Get creative with candySharon Bowers has an ingenious trick for distracting children from their post-Halloween sugary stashes: Use the candy as construction materials in crafts.
By: Jennifer Forker, For The Associated Press, INFORUM
Sharon Bowers has an ingenious trick for distracting children from their post-Halloween sugary stashes: Use the candy as construction materials in crafts.
“How can a responsible parent let a kid enjoy candy without letting him stuff himself with junk?” asks Bowers in her well-timed book, “Candy Construction” (Storey Publishing, 2010). “The trick is not to EAT it but to make something WITH it.”
Bowers’ “Candy Construction” is a little book with big ideas, from a pirate ship whose hull is carved from a block of Rice Krispie treats to castles, a train and wearable jewelry. Her race car incorporates a Snickers bar, Reese’s Peanut Butter Cups, Hershey’s chocolate bars and sour candy strips.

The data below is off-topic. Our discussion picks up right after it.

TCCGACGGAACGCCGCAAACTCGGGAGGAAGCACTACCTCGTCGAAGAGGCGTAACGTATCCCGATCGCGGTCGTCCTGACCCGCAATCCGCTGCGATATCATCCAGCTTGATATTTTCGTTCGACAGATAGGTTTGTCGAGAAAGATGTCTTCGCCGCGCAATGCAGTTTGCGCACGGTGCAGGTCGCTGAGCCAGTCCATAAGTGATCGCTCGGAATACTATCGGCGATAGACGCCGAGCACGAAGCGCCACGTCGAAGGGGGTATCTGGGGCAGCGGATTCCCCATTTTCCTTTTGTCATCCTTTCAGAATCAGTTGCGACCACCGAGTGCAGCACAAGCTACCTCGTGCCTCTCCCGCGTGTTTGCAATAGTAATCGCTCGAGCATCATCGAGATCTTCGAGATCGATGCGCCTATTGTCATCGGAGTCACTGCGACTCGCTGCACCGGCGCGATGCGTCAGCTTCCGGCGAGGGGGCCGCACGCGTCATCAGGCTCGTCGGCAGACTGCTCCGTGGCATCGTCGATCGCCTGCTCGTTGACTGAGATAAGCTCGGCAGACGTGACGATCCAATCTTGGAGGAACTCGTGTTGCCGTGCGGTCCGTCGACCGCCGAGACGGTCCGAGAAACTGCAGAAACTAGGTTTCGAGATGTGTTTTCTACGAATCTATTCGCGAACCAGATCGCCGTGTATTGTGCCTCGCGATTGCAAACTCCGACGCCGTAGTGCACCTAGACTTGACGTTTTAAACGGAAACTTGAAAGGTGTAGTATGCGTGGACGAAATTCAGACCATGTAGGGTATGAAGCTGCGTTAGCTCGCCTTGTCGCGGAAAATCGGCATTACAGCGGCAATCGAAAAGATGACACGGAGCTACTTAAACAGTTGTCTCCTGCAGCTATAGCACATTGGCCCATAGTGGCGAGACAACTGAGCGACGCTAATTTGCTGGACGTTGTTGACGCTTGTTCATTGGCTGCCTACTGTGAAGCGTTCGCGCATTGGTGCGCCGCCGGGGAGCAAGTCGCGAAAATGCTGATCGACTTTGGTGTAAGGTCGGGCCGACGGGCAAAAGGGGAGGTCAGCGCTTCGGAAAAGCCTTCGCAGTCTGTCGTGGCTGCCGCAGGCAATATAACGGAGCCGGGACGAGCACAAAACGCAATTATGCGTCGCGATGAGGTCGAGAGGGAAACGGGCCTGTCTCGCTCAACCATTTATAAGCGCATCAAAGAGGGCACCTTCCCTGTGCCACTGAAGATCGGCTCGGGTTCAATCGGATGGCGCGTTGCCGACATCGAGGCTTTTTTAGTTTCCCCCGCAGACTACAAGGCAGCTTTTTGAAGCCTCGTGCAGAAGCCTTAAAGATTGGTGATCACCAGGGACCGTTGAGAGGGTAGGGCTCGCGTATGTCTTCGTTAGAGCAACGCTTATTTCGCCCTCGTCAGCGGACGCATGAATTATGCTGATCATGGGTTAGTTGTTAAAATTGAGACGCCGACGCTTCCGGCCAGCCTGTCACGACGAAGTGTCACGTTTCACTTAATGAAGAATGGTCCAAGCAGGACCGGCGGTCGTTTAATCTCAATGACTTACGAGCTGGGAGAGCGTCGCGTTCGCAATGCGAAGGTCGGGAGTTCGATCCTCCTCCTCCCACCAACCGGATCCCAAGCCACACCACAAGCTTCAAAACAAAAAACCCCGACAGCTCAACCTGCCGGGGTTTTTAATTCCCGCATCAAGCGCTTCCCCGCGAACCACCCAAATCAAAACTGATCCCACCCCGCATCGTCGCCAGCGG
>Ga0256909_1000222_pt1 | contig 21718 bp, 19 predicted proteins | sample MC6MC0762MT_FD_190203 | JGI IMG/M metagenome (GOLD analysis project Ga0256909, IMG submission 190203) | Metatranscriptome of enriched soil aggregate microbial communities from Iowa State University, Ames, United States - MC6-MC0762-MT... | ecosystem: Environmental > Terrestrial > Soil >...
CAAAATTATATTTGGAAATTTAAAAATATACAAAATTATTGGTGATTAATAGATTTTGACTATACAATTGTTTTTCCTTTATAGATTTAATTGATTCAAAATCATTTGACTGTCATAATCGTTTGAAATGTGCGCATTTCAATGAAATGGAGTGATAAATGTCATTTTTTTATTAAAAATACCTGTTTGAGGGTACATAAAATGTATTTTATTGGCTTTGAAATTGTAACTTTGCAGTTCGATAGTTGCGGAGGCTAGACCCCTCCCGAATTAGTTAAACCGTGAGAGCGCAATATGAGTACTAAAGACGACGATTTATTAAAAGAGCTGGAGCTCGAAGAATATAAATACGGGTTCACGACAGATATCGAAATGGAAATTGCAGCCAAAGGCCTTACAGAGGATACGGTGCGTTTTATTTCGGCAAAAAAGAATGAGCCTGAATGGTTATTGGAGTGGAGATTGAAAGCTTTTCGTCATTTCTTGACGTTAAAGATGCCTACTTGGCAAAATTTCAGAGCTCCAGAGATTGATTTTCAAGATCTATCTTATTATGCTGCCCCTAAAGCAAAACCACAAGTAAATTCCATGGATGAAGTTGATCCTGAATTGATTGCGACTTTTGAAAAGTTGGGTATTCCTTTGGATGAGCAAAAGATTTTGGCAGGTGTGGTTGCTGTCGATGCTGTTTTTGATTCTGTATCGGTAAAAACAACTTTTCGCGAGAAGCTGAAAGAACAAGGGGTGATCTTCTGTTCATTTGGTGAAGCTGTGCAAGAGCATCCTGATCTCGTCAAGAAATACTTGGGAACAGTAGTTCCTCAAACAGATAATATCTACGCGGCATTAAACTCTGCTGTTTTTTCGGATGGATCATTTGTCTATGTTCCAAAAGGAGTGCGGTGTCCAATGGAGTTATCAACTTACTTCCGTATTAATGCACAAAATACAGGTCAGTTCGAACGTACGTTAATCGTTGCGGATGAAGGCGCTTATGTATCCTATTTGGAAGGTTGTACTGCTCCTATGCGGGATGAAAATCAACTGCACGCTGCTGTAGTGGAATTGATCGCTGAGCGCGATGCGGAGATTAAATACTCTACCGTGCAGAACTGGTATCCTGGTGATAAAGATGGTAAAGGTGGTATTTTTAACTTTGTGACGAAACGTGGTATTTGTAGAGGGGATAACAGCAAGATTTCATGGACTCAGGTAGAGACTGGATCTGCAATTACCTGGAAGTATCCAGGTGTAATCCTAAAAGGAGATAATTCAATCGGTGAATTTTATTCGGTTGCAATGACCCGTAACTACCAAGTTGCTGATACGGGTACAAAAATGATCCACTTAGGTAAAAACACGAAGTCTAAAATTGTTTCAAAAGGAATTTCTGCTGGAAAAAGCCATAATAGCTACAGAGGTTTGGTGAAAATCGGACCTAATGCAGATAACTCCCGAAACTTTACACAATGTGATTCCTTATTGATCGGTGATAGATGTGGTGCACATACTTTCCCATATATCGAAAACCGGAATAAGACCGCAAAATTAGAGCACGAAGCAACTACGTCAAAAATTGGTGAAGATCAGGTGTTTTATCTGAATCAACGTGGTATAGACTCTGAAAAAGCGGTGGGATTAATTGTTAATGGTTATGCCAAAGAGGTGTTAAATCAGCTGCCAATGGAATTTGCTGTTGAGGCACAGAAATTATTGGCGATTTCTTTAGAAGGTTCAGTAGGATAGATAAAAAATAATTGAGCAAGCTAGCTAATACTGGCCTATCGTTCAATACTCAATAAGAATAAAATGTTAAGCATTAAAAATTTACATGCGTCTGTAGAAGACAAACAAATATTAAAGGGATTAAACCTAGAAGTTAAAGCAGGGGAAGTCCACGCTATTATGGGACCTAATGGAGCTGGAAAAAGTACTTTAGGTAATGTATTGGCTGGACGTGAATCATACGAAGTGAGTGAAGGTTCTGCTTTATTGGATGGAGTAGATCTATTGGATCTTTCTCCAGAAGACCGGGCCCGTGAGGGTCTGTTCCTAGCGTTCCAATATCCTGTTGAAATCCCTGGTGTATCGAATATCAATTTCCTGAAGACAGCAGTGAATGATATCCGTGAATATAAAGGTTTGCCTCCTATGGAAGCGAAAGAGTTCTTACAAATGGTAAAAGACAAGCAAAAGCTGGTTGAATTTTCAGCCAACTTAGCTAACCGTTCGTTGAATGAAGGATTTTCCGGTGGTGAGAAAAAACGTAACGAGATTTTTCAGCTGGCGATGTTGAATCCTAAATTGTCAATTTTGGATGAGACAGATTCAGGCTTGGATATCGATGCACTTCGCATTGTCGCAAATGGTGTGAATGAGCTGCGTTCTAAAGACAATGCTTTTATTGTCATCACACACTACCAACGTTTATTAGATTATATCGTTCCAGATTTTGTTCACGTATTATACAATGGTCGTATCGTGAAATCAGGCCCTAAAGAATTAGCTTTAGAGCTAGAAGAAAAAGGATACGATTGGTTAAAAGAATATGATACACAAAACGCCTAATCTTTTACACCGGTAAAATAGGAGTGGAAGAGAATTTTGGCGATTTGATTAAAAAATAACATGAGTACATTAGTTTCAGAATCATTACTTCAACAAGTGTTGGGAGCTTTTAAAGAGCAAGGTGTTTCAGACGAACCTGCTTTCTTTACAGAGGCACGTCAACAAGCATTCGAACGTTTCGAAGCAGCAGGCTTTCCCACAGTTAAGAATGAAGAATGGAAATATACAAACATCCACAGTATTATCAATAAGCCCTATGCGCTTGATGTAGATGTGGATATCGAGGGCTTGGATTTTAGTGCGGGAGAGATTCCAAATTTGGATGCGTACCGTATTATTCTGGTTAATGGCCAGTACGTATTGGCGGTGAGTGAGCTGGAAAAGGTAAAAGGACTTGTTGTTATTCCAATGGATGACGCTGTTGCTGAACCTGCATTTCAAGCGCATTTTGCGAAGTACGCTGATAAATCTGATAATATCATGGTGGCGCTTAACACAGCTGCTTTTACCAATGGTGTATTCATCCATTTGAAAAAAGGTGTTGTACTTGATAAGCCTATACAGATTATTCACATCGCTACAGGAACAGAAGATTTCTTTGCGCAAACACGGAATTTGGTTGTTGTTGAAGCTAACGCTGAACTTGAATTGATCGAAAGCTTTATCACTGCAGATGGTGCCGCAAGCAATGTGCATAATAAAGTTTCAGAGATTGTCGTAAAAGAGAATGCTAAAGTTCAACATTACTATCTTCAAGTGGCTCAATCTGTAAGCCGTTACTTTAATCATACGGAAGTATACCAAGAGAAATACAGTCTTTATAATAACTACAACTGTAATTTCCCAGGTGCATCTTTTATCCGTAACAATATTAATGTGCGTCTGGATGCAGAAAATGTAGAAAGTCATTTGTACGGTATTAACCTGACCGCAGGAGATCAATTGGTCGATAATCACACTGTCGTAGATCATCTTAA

Bowers was testing recipes for her book “Ghoulish Goodies” (Storey Publishing, 2009) when she hit upon ideas for this one, which is geared more toward entertaining kids.
She noticed that her boys, while in the creative throes of construction, weren’t eating much of the candy.
“‘Wow,’ I thought, ‘they’re actually making Martian aliens and not putting marshmallows in their mouths,’ ” Bowers says.
Of course, it helps that Bowers lays some ground rules for her little construction workers. She lists them in her book:
No. 1: “Absolutely no eating while building. What construction worker snacks on the job?”
No. 2: “One item can be chosen from among the supplies, or one piece of what was built, but it’s to be eaten after cleanup.”
No. 3: “Candy construction workers always brush their teeth after work.”
Her boys obey the rules, Bowers has found, because creativity trumps sugar. The kids rarely want to devour their finished creations.
“I had a castle in my kitchen for a month because I couldn’t bear to throw it away,” Bowers confesses.